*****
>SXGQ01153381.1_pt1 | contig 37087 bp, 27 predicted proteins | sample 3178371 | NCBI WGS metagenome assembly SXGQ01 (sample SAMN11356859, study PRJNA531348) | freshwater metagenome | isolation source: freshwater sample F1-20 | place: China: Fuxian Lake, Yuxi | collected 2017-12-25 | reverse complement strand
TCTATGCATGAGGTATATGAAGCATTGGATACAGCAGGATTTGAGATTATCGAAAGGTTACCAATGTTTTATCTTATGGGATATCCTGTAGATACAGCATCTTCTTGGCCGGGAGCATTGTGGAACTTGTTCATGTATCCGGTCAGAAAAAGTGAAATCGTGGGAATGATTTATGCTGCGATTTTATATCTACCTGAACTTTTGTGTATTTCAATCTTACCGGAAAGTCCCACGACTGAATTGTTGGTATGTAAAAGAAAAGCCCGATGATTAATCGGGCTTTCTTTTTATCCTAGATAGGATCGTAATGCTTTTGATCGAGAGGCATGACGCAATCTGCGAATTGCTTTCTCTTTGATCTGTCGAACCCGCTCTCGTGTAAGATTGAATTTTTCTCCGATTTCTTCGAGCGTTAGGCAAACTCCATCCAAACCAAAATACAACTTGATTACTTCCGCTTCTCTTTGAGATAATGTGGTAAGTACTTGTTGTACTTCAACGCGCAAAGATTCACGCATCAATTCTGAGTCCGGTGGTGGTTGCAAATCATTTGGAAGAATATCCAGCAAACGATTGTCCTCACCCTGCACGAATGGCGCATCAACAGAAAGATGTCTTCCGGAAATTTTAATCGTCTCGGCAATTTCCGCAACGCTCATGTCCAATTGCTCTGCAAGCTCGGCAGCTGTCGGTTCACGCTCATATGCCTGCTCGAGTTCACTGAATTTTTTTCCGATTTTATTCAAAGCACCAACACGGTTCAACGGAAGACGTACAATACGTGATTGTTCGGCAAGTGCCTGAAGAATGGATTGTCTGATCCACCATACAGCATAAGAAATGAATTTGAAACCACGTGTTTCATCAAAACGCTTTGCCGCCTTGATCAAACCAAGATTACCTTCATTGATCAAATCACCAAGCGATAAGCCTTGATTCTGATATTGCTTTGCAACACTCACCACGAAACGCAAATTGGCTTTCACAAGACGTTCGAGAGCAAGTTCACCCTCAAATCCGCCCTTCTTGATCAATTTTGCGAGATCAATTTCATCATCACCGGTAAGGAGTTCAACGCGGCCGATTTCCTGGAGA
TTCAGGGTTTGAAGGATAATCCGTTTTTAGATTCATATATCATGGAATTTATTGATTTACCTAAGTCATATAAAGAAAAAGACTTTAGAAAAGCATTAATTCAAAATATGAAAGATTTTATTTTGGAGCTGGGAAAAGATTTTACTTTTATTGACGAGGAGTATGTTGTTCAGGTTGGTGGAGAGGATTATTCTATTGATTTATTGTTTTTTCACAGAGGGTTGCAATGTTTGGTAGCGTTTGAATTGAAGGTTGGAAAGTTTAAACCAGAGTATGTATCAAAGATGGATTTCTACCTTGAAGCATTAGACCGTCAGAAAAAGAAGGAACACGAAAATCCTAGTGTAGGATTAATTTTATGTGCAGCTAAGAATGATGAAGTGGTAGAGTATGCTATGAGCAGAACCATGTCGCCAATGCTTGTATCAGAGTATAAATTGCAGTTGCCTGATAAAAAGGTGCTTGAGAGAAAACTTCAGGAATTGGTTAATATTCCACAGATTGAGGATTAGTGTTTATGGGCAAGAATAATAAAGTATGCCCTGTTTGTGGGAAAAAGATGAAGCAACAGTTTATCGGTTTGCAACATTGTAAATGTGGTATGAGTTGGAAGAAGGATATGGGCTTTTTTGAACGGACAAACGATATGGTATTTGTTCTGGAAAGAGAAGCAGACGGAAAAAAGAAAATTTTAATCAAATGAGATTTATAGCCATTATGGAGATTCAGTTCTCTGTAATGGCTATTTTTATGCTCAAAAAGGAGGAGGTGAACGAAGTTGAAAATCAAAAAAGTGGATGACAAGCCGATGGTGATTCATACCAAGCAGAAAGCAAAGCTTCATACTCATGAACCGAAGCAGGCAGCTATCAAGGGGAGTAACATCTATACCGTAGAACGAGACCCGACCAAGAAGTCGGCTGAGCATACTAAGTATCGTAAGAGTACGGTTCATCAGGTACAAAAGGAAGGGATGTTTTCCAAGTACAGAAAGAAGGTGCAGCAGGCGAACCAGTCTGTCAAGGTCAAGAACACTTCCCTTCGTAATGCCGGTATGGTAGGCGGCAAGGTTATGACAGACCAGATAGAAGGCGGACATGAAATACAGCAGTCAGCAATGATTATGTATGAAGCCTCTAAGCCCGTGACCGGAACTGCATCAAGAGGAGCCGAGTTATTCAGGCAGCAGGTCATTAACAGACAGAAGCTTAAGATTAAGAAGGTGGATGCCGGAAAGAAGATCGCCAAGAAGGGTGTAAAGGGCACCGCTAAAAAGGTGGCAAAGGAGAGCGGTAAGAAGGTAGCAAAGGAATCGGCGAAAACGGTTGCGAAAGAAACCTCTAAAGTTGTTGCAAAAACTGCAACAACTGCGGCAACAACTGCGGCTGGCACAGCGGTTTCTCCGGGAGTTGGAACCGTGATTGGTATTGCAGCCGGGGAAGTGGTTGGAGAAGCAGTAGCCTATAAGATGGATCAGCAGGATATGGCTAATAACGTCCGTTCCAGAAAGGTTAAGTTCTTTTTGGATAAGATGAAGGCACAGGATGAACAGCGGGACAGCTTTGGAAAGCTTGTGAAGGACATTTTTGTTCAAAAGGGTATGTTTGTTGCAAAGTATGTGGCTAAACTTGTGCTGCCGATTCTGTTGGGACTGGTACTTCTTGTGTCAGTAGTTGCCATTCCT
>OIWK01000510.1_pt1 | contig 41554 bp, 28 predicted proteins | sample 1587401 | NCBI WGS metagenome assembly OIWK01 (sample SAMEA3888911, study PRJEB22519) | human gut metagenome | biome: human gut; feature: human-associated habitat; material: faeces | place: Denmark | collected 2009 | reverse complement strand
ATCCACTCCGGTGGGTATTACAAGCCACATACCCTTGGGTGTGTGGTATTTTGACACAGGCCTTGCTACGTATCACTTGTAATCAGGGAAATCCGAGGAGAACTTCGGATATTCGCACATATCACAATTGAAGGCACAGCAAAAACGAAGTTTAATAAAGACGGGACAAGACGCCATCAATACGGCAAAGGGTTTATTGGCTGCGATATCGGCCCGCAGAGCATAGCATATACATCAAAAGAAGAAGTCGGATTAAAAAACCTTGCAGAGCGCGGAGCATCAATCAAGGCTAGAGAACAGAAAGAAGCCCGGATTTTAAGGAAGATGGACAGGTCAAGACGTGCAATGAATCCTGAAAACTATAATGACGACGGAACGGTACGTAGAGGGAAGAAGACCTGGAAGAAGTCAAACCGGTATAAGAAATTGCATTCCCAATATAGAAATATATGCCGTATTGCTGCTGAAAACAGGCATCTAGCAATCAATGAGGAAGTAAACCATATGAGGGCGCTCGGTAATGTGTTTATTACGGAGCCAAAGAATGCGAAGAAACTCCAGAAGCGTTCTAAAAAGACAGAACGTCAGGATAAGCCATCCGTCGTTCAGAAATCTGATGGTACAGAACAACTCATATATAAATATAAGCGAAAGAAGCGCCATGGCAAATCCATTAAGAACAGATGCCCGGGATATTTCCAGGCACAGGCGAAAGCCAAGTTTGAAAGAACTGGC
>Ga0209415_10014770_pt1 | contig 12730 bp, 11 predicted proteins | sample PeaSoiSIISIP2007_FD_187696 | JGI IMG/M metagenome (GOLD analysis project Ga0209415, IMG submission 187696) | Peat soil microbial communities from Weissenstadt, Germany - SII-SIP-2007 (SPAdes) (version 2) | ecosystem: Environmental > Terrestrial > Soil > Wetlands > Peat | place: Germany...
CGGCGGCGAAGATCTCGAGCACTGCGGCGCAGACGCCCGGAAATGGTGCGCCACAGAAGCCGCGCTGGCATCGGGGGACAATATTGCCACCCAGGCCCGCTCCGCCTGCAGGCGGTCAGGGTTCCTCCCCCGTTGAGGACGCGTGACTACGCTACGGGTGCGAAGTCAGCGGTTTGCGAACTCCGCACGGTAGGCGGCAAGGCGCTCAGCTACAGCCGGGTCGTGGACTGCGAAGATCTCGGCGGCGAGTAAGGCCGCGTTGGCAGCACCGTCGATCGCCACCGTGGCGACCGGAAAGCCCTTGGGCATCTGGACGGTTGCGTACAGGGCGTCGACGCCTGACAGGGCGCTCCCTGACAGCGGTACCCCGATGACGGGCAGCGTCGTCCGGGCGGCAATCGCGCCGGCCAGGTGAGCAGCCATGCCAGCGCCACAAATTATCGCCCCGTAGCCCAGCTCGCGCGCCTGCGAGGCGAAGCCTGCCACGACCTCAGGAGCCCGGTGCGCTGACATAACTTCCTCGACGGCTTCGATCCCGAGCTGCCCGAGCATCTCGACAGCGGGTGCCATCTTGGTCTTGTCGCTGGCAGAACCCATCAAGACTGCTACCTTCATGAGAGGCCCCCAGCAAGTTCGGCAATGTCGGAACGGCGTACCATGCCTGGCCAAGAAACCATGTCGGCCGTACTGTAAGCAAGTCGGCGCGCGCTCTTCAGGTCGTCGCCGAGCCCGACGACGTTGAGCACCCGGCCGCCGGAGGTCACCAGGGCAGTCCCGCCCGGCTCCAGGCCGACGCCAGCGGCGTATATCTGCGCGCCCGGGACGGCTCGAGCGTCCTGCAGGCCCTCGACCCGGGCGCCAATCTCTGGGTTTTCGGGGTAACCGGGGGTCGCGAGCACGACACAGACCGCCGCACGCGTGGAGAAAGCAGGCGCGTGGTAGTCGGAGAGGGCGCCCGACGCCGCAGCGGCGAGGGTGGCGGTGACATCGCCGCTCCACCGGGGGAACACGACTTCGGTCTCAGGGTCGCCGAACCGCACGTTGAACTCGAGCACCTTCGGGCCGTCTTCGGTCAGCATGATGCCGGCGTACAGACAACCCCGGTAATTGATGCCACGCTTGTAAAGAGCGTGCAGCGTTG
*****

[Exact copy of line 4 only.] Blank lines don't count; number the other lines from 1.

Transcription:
>OIWK01000510.1_pt1 | contig 41554 bp, 28 predicted proteins | sample 1587401 | NCBI WGS metagenome assembly OIWK01 (sample SAMEA3888911, study PRJEB22519) | human gut metagenome | biome: human gut; feature: human-associated habitat; material: faeces | place: Denmark | collected 2009 | reverse complement strand